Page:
Activist Siarhei Tsikhanouski, who first challenged Lukashenka and planned to run against him in the 2020 presidential election, was jailed before he could so. His wife, Svitlana, ran in his place. Many believe she actually won the August 2020 vote.

However, Svitlana was forced to flee the country in the days following the election and now lives in exile with their two children while travelling the world as a figurehead for the opposition movement to drum up support for a democratic Belarus. Her husband was recently sentenced to 18 years imprisonment.

The film is timely, given that Ukraine is currently under threat from a major escalation in Vladimir Putin’s ongoing war against the country. Tens of thousands of Russian troops are concentrating along Ukraine’s borders, including the border with Belarus. To Putin, Kyiv’s success in overcoming Kremlin domination and embracing democracy is infuriating and poses a direct threat to the future of his own authoritarian regime.

This is because Ukraine has accomplished what Belarus could not achieve. In 2004, the Orange Revolution overturned a presidential election that had been rigged in favor of pro-Russian candidate Viktor Yanukovych. In the 2014 Revolution of Dignity, Ukrainians drove Yanukovych out of office. He fled to Russia while Ukraine turned decisively westwards.

Ukraine succeeded in transitioning towards democracy thanks to the country’s relatively free press and competitive political culture. As a result, Ukraine’s civil society was able to grow and become resilient, going on to play a key role in the defeat of tyranny.

In contrast, Belarus’s attempted pro-democracy revolution has been crushed by Lukashenka’s brutal Kremlin-backed dictatorship, which has outlawed free speech, controls the media and the economy, and has comprehensively Russified Belarusian society.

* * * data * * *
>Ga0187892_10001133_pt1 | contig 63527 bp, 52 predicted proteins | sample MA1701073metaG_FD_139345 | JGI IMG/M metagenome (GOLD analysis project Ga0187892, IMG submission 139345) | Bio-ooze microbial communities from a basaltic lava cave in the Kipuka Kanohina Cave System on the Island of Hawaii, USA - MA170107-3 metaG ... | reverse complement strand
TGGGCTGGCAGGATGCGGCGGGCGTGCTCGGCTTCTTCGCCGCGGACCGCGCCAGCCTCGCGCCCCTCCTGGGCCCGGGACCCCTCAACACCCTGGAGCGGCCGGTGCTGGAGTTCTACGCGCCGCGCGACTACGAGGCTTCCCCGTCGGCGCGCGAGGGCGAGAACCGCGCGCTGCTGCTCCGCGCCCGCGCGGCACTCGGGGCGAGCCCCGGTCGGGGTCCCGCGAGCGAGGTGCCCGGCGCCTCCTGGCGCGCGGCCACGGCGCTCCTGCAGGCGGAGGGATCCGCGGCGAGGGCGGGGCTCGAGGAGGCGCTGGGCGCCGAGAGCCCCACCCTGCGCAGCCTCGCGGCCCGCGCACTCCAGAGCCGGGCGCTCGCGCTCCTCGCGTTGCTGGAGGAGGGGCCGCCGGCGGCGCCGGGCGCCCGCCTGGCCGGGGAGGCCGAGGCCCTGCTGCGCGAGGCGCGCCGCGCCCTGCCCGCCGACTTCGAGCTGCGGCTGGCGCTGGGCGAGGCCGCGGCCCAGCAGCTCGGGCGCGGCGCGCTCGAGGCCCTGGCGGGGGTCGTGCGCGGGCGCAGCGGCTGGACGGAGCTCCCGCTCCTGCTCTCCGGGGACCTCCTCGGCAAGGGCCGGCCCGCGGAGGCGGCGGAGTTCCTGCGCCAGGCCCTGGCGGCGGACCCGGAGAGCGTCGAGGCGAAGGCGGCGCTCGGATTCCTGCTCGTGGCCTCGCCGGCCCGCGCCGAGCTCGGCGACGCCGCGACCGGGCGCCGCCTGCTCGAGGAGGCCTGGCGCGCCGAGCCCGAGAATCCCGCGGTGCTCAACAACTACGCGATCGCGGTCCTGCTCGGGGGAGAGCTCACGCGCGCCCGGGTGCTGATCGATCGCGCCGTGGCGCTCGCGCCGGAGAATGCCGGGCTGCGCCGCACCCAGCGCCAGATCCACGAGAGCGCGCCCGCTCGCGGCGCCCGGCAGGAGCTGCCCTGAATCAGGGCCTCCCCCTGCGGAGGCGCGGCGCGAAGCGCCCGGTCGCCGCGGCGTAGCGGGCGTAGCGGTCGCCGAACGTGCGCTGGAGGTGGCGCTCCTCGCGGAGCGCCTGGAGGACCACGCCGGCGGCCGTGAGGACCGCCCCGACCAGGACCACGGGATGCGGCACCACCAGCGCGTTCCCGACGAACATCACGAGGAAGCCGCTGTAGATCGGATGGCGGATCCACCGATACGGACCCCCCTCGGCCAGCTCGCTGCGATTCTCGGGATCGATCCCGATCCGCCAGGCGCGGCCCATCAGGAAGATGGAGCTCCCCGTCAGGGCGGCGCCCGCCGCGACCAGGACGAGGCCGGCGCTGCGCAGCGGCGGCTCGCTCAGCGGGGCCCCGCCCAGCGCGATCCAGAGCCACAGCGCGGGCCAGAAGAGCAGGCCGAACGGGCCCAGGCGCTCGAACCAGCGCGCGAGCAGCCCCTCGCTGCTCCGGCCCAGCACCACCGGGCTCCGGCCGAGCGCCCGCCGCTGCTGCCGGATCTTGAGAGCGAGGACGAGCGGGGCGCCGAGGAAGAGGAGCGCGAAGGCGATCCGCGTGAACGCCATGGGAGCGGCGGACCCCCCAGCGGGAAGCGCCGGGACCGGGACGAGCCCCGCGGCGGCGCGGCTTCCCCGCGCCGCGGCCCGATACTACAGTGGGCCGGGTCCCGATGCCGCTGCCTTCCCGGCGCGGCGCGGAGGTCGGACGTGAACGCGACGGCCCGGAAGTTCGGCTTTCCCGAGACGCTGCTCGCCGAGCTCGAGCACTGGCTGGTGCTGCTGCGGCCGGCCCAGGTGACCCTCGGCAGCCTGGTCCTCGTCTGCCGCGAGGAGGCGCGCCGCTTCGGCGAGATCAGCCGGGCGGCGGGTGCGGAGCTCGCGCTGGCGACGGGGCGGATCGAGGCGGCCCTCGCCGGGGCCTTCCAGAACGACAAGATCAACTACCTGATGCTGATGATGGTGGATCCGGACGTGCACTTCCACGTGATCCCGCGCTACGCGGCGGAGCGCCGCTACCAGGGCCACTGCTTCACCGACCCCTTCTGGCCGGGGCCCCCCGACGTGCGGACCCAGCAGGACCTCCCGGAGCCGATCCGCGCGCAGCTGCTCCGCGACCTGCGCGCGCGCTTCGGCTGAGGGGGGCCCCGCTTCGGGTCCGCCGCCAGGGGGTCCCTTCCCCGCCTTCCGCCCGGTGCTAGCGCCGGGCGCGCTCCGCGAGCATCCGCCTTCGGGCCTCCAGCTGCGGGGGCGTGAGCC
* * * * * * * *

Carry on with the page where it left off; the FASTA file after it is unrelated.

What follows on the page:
The documentary “Courage” begins and ends with a haunting musical lament written by Ukrainian-Canadian Mark Marczyk. It is the woeful melody of a nation yearning for liberty and justice that is still denied. Tragically, the struggle in Belarus has only just begun. May it one day succeed.

Diane Francis is a Nonresident Senior Fellow at the Atlantic Council’s Eurasia Center, editor-at-large with the National Post in Canada, author of ten books, and author of a newsletter on America.

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The views expressed in UkraineAlert are solely those of the authors and do not necessarily reflect the views of the Atlantic Council, its staff, or its supporters.

The Eurasia Center’s mission is to enhance transatlantic cooperation in promoting stability, democratic values and prosperity in Eurasia, from Eastern Europe and Turkey in the West to the Caucasus, Russia and Central Asia in the East.

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Image: A protester holds a flag and flowers during an opposition demonstration against presidential election results in Minsk, Belarus August 22, 2020. (REUTERS/Vasily Fedosenko)